Pompeo v. Board of Regents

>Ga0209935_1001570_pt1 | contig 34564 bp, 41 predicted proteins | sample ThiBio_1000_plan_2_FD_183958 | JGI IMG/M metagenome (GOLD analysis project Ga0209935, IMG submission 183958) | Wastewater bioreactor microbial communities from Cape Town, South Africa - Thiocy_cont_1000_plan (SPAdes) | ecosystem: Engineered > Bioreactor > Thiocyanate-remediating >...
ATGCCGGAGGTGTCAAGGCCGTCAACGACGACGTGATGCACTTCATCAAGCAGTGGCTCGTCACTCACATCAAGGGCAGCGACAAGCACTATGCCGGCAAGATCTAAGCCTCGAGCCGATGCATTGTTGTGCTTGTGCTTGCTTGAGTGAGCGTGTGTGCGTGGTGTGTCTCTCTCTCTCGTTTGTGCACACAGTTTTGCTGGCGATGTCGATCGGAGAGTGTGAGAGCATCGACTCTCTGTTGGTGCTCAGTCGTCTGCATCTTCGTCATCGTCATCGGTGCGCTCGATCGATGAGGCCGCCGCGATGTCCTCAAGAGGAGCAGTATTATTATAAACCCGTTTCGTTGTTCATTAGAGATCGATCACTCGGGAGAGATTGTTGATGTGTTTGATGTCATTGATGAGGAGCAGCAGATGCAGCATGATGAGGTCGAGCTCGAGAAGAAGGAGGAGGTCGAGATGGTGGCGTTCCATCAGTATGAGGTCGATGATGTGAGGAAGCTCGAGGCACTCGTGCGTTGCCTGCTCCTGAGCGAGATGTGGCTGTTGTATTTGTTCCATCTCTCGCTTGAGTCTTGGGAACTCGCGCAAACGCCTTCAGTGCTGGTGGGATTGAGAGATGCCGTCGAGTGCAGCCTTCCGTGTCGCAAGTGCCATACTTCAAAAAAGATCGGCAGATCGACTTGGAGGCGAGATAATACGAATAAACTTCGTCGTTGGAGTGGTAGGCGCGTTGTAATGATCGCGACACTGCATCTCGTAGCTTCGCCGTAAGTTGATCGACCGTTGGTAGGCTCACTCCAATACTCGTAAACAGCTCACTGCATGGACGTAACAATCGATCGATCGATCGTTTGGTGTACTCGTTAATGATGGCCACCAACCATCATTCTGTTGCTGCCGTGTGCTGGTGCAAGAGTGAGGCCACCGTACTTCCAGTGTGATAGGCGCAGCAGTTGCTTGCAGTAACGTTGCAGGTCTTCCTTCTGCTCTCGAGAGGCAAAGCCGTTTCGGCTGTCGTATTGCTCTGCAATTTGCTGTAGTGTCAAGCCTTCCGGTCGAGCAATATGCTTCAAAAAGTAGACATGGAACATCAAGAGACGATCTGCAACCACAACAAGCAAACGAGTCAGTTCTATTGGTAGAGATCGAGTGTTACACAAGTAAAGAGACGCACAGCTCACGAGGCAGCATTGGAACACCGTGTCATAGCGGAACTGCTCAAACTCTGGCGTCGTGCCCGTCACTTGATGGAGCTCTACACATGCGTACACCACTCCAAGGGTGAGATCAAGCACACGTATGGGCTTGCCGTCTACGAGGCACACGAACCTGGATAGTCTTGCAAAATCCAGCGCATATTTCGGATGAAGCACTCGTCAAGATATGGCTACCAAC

Monica Pompeo, a student in a graduate-level course at the University of New Mexico (“UNM”), claimed that UNM officials retaliated against her in violation of her free speech rights because they disagreed with viewpoints she expressed in an assigned class paper. In "Axson-Flynn v. Johnson," (356 F.3d 1277 (10th Cir. 2004)), the Tenth Circuit held courts may not override an educator’s decision in the school-sponsored speech context “unless it is such a substantial departure from accepted academic norms as to demonstrate that the person or committee responsible did not actually exercise professional judgment” and instead used “the proffered goal or methodology [as] a sham pretext for an impermissible ulterior motive.” Here, Pompeo asked the Tenth Circuit to draw an analogy between the religious discrimination at issue in "Axson-Flynn" and the viewpoint discrimination she complained of in this case. "Yet our court has specifically held that precedent 'allows educators to make viewpoint-based decisions about school-sponsored speech' and may restrict speech they believe contains 'inflammatory and divisive statements.'" Finding no reversible error in the district court's grant of summary judgment to UNM, the Tenth Circuit affirmed dismissal of Pompeo's case. View "Pompeo v. Board of Regents" on Justia Law